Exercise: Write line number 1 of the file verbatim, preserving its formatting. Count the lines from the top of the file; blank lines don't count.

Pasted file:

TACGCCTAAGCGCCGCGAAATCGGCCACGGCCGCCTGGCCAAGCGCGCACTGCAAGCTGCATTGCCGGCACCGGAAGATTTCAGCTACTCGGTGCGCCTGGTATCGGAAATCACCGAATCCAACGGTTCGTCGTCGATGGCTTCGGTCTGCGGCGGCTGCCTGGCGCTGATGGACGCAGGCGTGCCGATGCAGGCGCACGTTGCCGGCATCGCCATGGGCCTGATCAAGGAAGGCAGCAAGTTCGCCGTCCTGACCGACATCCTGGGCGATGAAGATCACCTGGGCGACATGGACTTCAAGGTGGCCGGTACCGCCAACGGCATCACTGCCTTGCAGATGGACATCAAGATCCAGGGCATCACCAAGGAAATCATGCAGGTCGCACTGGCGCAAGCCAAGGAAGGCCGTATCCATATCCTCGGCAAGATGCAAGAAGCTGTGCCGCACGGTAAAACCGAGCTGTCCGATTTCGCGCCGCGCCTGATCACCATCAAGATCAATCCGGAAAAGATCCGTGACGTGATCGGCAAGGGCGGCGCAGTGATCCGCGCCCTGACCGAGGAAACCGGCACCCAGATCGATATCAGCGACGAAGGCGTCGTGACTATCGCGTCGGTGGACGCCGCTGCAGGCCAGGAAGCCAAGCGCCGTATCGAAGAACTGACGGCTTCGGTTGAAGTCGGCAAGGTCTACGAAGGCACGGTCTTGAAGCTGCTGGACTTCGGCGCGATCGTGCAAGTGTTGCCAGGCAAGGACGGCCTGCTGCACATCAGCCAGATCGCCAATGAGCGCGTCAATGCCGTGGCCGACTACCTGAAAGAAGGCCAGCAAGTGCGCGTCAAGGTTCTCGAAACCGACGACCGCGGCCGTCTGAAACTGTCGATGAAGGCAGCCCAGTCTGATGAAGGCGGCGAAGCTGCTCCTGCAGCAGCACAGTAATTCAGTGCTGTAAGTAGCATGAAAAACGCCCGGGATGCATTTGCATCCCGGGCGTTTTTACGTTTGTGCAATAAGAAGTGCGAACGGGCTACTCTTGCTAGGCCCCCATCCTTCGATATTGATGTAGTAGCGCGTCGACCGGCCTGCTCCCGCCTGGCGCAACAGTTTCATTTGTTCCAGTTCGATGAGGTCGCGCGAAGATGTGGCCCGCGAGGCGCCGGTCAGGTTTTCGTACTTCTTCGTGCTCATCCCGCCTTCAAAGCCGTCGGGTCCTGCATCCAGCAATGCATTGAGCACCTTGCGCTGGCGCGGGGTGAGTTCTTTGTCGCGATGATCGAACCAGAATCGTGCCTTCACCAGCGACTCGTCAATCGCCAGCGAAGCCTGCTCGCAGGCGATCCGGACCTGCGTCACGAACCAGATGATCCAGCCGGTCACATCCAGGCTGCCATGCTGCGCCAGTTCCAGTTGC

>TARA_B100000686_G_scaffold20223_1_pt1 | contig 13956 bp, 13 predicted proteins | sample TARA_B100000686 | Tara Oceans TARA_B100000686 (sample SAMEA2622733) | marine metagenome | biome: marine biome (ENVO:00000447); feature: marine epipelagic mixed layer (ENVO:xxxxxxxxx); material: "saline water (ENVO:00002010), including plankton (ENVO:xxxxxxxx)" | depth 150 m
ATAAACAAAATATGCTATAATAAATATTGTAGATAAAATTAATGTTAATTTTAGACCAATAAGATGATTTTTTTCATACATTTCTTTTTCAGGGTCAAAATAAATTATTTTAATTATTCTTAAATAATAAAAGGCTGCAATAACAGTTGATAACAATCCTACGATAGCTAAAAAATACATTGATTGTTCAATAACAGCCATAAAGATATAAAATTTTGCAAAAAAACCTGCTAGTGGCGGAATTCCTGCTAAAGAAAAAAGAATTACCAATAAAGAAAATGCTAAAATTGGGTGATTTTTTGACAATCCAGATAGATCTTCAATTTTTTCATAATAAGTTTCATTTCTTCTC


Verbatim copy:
TACGCCTAAGCGCCGCGAAATCGGCCACGGCCGCCTGGCCAAGCGCGCACTGCAAGCTGCATTGCCGGCACCGGAAGATTTCAGCTACTCGGTGCGCCTGGTATCGGAAATCACCGAATCCAACGGTTCGTCGTCGATGGCTTCGGTCTGCGGCGGCTGCCTGGCGCTGATGGACGCAGGCGTGCCGATGCAGGCGCACGTTGCCGGCATCGCCATGGGCCTGATCAAGGAAGGCAGCAAGTTCGCCGTCCTGACCGACATCCTGGGCGATGAAGATCACCTGGGCGACATGGACTTCAAGGTGGCCGGTACCGCCAACGGCATCACTGCCTTGCAGATGGACATCAAGATCCAGGGCATCACCAAGGAAATCATGCAGGTCGCACTGGCGCAAGCCAAGGAAGGCCGTATCCATATCCTCGGCAAGATGCAAGAAGCTGTGCCGCACGGTAAAACCGAGCTGTCCGATTTCGCGCCGCGCCTGATCACCATCAAGATCAATCCGGAAAAGATCCGTGACGTGATCGGCAAGGGCGGCGCAGTGATCCGCGCCCTGACCGAGGAAACCGGCACCCAGATCGATATCAGCGACGAAGGCGTCGTGACTATCGCGTCGGTGGACGCCGCTGCAGGCCAGGAAGCCAAGCGCCGTATCGAAGAACTGACGGCTTCGGTTGAAGTCGGCAAGGTCTACGAAGGCACGGTCTTGAAGCTGCTGGACTTCGGCGCGATCGTGCAAGTGTTGCCAGGCAAGGACGGCCTGCTGCACATCAGCCAGATCGCCAATGAGCGCGTCAATGCCGTGGCCGACTACCTGAAAGAAGGCCAGCAAGTGCGCGTCAAGGTTCTCGAAACCGACGACCGCGGCCGTCTGAAACTGTCGATGAAGGCAGCCCAGTCTGATGAAGGCGGCGAAGCTGCTCCTGCAGCAGCACAGTAATTCAGTGCTGTAAGTAGCATGAAAAACGCCCGGGATGCATTTGCATCCCGGGCGTTTTTACGTTTGTGCAATAAGAAGTGCGAACGGGCTACTCTTGCTAGGCCCCCATCCTTCGATATTGATGTAGTAGCGCGTCGACCGGCCTGCTCCCGCCTGGCGCAACAGTTTCATTTGTTCCAGTTCGATGAGGTCGCGCGAAGATGTGGCCCGCGAGGCGCCGGTCAGGTTTTCGTACTTCTTCGTGCTCATCCCGCCTTCAAAGCCGTCGGGTCCTGCATCCAGCAATGCATTGAGCACCTTGCGCTGGCGCGGGGTGAGTTCTTTGTCGCGATGATCGAACCAGAATCGTGCCTTCACCAGCGACTCGTCAATCGCCAGCGAAGCCTGCTCGCAGGCGATCCGGACCTGCGTCACGAACCAGATGATCCAGCCGGTCACATCCAGGCTGCCATGCTGCGCCAGTTCCAGTTGC